This is the fourth in a series of posts looking at The Watertight Marketing Framework. Today, we’re looking at your audiences, i.e. who do you need to talk to.
Buying decisions, particularly high-value or complex ones, are not made in isolation. An enthusiast might spend time on a forum and reading reviews, a husband might ask his wife and children, and an employee might ask colleagues or their boss. In many cases gaining the input, and approval, of others is essential in the buying decision. You need to know who your buyers are talking to, and get those people on side. You need to know who’s on their team, and get them on yours.
The source of a message is often as important as the message itself. The opinions of others are sought during a buying decision for two main reasons: people may wish to shortcut the process by asking someone they think knows the subject well, and secondly, they may look for reassurance that their decision is sound.
This is why you’ll hear marketers talk about including ‘influencers’ as part of your wider audience. It’s good advice. But, it’s such a broad term. Thinking about which specific people have what level of influence at each stage of the process allows you to communicate with them more precisely.
Which influencers? When?
What’s interesting, and powerful in terms of your marketing, is to think about the different people buyers turn to at the different stages of their decision. What you’ll typically find is that people cast the net wide in the early stages and then reduce down the people whose opinion they particularly value as they get closer to the purchase.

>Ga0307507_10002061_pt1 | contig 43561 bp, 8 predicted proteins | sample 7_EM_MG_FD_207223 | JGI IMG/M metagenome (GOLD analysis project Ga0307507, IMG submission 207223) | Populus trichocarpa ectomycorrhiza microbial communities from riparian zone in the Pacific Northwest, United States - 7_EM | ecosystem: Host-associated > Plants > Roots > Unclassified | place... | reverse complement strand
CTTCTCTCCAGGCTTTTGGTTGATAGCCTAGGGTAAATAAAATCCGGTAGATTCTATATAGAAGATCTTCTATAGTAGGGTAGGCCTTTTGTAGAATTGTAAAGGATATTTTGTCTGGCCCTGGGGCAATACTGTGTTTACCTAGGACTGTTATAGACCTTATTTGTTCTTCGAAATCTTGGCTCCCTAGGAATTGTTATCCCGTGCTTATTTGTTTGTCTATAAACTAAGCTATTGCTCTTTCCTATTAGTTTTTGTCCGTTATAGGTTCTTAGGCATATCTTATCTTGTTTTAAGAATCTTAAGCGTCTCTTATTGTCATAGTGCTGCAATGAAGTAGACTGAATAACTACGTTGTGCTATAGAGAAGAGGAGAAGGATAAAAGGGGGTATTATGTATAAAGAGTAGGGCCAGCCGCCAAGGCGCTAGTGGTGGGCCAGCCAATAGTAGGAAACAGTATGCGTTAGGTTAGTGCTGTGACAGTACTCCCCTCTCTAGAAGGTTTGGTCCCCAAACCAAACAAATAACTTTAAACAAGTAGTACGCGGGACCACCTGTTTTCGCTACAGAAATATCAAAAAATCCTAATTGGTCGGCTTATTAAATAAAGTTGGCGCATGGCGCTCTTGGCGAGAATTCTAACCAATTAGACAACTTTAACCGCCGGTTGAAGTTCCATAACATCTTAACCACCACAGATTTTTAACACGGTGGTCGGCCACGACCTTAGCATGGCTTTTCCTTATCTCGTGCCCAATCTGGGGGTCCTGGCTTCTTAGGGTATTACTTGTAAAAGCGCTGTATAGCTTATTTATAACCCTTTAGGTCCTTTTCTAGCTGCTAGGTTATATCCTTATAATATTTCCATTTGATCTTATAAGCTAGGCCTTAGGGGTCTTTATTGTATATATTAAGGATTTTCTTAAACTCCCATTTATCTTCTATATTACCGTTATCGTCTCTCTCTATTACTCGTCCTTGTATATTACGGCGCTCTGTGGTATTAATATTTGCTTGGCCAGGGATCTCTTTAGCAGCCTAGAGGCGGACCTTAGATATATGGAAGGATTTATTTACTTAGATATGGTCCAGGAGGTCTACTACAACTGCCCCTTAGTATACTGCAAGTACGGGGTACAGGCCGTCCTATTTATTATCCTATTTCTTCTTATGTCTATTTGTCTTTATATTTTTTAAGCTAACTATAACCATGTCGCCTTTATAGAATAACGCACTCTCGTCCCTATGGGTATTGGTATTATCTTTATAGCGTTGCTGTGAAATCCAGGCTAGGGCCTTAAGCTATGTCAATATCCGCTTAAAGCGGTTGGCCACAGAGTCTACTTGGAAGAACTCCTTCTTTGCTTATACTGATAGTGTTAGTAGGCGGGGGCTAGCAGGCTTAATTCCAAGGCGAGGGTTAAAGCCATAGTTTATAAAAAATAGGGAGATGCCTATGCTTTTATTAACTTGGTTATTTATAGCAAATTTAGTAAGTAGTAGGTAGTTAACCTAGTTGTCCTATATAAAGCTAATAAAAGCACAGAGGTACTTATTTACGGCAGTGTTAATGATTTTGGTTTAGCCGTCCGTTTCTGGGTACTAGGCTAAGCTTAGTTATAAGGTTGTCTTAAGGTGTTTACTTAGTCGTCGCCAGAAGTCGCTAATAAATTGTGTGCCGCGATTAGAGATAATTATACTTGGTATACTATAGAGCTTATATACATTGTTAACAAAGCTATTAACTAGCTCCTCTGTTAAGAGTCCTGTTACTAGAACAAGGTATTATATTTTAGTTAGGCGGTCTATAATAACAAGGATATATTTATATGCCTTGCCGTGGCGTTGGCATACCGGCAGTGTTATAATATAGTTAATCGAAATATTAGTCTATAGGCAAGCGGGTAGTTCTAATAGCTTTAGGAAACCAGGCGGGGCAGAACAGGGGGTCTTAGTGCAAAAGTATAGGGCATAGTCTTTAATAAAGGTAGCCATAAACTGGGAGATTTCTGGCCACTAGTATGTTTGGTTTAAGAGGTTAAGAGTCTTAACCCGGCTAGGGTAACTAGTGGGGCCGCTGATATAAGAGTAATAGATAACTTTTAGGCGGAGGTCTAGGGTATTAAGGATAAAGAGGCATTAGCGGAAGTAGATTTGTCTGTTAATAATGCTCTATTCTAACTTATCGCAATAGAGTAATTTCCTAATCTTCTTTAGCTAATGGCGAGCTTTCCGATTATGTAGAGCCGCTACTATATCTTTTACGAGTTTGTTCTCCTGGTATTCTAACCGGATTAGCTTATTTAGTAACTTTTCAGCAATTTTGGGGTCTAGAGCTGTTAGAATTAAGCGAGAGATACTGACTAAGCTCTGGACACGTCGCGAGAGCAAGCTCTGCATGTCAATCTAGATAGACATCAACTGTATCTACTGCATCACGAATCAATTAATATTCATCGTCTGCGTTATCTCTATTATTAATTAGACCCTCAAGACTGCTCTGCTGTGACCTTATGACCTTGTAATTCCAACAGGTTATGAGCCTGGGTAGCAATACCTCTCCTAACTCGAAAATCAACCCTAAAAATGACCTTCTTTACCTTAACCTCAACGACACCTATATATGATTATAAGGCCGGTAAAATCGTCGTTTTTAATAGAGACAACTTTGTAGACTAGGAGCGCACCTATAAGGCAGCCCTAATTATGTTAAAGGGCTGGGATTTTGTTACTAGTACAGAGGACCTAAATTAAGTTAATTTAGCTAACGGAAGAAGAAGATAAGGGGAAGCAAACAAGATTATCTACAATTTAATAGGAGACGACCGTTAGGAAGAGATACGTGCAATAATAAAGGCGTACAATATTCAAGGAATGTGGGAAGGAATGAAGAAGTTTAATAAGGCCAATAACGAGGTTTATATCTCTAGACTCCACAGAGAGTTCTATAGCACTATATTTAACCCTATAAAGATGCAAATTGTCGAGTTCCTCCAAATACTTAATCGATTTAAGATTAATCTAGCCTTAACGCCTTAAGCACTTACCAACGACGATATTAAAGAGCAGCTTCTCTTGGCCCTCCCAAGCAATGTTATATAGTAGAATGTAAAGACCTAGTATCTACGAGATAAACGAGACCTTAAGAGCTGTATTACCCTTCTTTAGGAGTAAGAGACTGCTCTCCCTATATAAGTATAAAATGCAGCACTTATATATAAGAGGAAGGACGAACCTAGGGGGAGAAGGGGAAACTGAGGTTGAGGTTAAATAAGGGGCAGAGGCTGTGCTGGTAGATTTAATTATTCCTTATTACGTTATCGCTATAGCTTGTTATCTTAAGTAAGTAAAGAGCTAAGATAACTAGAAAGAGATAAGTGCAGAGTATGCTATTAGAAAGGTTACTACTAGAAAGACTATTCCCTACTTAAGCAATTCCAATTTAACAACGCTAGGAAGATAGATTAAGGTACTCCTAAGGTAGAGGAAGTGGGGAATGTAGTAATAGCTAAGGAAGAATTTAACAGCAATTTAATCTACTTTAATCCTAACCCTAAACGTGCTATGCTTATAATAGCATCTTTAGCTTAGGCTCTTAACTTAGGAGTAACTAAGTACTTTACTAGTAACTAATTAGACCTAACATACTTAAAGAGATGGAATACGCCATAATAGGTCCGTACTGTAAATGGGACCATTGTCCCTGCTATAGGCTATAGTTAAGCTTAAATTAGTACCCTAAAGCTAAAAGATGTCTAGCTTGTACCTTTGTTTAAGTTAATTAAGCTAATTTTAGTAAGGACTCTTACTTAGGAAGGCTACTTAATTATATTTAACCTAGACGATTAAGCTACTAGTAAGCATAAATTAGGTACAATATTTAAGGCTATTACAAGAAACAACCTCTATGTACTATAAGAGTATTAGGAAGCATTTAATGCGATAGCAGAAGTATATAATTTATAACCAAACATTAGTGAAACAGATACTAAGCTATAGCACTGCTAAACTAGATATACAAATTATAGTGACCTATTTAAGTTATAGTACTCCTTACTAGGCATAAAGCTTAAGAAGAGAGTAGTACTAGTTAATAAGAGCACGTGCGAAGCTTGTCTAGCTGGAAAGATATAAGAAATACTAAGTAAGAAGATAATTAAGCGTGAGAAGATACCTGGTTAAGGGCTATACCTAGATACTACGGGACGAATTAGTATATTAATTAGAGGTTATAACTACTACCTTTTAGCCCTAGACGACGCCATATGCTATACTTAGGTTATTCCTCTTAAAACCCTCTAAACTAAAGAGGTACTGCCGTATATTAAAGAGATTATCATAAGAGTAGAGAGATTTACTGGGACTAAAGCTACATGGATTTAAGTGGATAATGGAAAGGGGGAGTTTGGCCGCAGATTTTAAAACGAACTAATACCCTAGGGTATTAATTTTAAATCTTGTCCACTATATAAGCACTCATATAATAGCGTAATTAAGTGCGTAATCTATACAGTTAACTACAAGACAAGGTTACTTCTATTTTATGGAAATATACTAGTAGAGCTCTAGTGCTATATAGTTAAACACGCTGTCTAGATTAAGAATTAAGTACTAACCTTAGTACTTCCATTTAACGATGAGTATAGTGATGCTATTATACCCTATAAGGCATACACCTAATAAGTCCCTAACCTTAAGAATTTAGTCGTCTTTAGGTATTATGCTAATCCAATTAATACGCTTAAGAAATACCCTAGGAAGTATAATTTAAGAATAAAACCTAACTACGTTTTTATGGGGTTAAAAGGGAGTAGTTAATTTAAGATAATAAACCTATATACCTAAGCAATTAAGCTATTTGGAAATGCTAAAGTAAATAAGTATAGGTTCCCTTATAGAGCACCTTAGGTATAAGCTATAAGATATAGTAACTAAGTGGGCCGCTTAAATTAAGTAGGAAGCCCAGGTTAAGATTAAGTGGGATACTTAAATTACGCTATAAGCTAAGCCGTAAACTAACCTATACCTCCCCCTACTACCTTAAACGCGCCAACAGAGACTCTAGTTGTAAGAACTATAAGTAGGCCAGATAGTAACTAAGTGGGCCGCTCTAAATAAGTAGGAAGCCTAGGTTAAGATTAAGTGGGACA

(In a purchase where something is being bought and then rolled out to a large group of others, e.g. software for a company, the diagram would flare out at the bottom to look a bit like an ice cream sundae glass.)
If you think about who your buyer might turn to at the different points in the buying decision, you’ll be better equipped to know what those third parties might be expected to know about you, and how to reach them. It might go something like this:
- Awareness: Word of mouth | Think about the people your buyers follow in social media.
- Interest: Industry or interest area influencers | People seen as experts on the subject.
- Evaluation: Referrers | People they actually know that have an opinion about you.
- Trial: Decision makers | People who have a say in or are affected by the decision.
- Adoption: Buyers | The ones with the purse strings.
- Loyalty: Users | People who use what has been bought.
The key point about knowing who’s on the extended buying team at the different stages is that you will want different people to know something slightly different about you. By mapping audiences in this way (then working from the bottom up, in terms of importance) enables you to put together a powerful set of materials for them, as well as the buyer.
So, when your buyer turns to a trusted third party, they have something good to say about you.
Chapter 5 of Watertight Marketing looks at this in depth and gives you what you need to get your buyer’s team on your team so that more people all the way through their decision to buying from you.
© Bryony Thomas | Cartoon by Simon Ellinas. Illustration by Lizzie Everard.
Author & Founder, Watertight Marketing
Bryony Thomas is the creator of the multi-award winning Watertight Marketing methodology, captured in her best-selling book of the same name. She is one of the UK's foremost marketing thinkers, featured by the likes of Forbes, The Guardian, Business Insider and many more, and in-demand speaker for business conferences, in-house sales days and high-level Board strategy days.